I would say Gustav Klimt and Marc Davis !

Have you noticed that your style has changed over time and how?

Yes ! When I look at my works from last year, or even from 6 months ago, I think ‘ok this led me to where I am today’. My old works have the same essence and energy than my current works. Almost the same shape too, but not quite. It’s a weird feeling to think nothing is written in stone, and as long as we keep doing what we do, it will always change (hopefully in a good way!).
Style change because our life keep changing, too. Because we travel, we meet new people, we see new art, we try new things, we grow as human beings and it shows in our art.
Sometimes it makes me laugh when I see old works because, let’s face it, it’s not very good. But sometimes I see what I wanted to say and it touches my heart! It’s like seeing pictures of yourself when you were a child, and you know you did your best that day.

What do you do if you don’t feel motivated?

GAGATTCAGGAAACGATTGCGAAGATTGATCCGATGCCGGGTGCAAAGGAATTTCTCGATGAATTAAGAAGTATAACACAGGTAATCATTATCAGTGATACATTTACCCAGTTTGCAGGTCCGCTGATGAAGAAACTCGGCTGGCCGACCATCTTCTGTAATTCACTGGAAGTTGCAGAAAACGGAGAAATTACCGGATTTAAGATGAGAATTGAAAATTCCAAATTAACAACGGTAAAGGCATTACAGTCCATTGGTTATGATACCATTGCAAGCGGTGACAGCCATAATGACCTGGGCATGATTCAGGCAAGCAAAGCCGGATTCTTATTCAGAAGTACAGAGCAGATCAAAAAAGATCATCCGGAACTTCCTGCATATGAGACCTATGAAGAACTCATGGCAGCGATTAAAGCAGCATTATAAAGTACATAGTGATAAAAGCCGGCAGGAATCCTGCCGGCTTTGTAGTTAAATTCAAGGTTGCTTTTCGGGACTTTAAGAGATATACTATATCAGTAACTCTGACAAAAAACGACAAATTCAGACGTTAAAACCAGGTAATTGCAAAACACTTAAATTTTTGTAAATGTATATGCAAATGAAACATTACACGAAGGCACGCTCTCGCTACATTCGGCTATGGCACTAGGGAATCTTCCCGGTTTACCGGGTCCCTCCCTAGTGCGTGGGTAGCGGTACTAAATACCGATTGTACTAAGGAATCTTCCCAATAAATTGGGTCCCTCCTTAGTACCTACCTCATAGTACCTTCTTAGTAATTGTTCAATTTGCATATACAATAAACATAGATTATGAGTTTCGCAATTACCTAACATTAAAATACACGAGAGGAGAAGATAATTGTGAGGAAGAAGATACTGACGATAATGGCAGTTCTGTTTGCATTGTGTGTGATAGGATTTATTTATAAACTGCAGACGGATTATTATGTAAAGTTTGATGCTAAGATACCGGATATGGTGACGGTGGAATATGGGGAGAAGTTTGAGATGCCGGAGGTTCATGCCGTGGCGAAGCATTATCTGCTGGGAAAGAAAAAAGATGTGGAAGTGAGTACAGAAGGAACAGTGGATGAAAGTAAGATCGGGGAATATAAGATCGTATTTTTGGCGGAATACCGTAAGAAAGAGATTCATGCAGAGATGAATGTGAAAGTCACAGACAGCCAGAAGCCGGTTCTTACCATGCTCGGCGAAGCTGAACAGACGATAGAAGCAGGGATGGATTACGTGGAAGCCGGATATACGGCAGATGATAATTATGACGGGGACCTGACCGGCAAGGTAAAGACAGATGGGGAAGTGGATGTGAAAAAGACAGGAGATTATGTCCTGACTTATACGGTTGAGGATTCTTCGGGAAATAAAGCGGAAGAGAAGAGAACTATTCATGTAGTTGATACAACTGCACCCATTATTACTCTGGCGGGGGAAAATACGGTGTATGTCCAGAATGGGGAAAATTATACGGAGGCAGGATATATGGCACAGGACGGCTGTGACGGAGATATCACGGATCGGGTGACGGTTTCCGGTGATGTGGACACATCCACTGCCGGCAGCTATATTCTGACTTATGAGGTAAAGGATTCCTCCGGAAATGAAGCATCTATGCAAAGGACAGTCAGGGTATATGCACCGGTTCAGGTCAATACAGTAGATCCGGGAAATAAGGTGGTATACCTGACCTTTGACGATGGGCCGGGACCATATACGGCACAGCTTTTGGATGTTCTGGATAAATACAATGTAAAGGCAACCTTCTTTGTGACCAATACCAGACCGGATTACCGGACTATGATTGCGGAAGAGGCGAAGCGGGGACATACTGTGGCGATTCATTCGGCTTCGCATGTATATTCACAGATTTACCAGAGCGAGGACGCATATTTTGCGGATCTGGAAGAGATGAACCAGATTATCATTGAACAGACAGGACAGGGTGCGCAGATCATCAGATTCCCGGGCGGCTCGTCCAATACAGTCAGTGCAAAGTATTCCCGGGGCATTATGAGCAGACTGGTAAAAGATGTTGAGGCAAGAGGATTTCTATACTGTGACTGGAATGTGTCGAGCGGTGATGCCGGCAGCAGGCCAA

I go out ! I like to take walks, watch a movie, go to a café, talk to my friends, doodle… without the thought or pressure to create a masterpiece. Just simple things!
Remember why you draw: because it is your biggest passion and it makes you happy. Don’t ruin it, don’t feel forced to create the perfect illustration. Just have fun and most importantly, do it for yourself!

If you weren’t an illustrator what would you be?

I am pretty sure I would be a photographer ! I love taking pictures, all the time. The idea of creating memories makes me so happy!

Is there something you don’t know how to do that you would like to learn?

So many things ! I would love to know how to draw a decent background. Even a simple one! I have to take some time to focus on drawing scenery, backgrounds and create a special atmosphere in my illustrations.

What would be your ideal dream project?

I have always worked with my sister. We do everything together, and I know I wouldn’t be where I am today without her! We have 100 projects together, and one of them would be to make our own animated cartoon. That would be awesome!


While we’re looking forward for Sibylline’s future projects you can find more of her work on her Instagram, website and Patreon. Be sure to follow her on Twitter and watch her timelapse painting videos on Youtube!